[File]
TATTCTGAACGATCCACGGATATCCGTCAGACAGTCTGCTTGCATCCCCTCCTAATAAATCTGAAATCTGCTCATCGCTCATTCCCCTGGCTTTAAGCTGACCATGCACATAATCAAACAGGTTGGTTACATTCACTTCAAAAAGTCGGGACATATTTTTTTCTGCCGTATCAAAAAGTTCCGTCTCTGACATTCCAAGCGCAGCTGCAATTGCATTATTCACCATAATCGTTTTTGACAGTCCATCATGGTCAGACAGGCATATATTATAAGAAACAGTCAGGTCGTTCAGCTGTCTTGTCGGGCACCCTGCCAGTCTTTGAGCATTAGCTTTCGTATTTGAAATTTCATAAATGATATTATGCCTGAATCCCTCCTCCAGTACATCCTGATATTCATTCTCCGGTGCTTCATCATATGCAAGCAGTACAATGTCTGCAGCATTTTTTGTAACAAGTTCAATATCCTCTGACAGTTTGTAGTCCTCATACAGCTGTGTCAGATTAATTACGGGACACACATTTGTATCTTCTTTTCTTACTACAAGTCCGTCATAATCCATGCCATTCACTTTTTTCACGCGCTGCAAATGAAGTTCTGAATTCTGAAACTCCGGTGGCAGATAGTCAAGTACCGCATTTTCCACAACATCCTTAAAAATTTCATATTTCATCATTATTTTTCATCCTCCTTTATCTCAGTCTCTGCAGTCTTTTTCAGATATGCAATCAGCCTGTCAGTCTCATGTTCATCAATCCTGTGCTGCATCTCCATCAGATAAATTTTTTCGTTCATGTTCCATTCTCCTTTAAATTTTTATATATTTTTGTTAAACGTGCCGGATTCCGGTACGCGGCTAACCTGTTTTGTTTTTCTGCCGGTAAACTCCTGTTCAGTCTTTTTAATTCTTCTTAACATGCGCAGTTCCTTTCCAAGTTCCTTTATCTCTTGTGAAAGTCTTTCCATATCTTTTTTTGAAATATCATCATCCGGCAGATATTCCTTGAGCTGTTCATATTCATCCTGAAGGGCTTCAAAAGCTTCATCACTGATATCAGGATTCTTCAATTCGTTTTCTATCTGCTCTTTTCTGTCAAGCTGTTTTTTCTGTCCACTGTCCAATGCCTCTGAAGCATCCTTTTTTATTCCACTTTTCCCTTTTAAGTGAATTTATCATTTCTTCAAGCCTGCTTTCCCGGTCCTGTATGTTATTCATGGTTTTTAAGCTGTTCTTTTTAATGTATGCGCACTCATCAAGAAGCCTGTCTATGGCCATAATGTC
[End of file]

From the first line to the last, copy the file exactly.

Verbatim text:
TATTCTGAACGATCCACGGATATCCGTCAGACAGTCTGCTTGCATCCCCTCCTAATAAATCTGAAATCTGCTCATCGCTCATTCCCCTGGCTTTAAGCTGACCATGCACATAATCAAACAGGTTGGTTACATTCACTTCAAAAAGTCGGGACATATTTTTTTCTGCCGTATCAAAAAGTTCCGTCTCTGACATTCCAAGCGCAGCTGCAATTGCATTATTCACCATAATCGTTTTTGACAGTCCATCATGGTCAGACAGGCATATATTATAAGAAACAGTCAGGTCGTTCAGCTGTCTTGTCGGGCACCCTGCCAGTCTTTGAGCATTAGCTTTCGTATTTGAAATTTCATAAATGATATTATGCCTGAATCCCTCCTCCAGTACATCCTGATATTCATTCTCCGGTGCTTCATCATATGCAAGCAGTACAATGTCTGCAGCATTTTTTGTAACAAGTTCAATATCCTCTGACAGTTTGTAGTCCTCATACAGCTGTGTCAGATTAATTACGGGACACACATTTGTATCTTCTTTTCTTACTACAAGTCCGTCATAATCCATGCCATTCACTTTTTTCACGCGCTGCAAATGAAGTTCTGAATTCTGAAACTCCGGTGGCAGATAGTCAAGTACCGCATTTTCCACAACATCCTTAAAAATTTCATATTTCATCATTATTTTTCATCCTCCTTTATCTCAGTCTCTGCAGTCTTTTTCAGATATGCAATCAGCCTGTCAGTCTCATGTTCATCAATCCTGTGCTGCATCTCCATCAGATAAATTTTTTCGTTCATGTTCCATTCTCCTTTAAATTTTTATATATTTTTGTTAAACGTGCCGGATTCCGGTACGCGGCTAACCTGTTTTGTTTTTCTGCCGGTAAACTCCTGTTCAGTCTTTTTAATTCTTCTTAACATGCGCAGTTCCTTTCCAAGTTCCTTTATCTCTTGTGAAAGTCTTTCCATATCTTTTTTTGAAATATCATCATCCGGCAGATATTCCTTGAGCTGTTCATATTCATCCTGAAGGGCTTCAAAAGCTTCATCACTGATATCAGGATTCTTCAATTCGTTTTCTATCTGCTCTTTTCTGTCAAGCTGTTTTTTCTGTCCACTGTCCAATGCCTCTGAAGCATCCTTTTTTATTCCACTTTTCCCTTTTAAGTGAATTTATCATTTCTTCAAGCCTGCTTTCCCGGTCCTGTATGTTATTCATGGTTTTTAAGCTGTTCTTTTTAATGTATGCGCACTCATCAAGAAGCCTGTCTATGGCCATAATGTC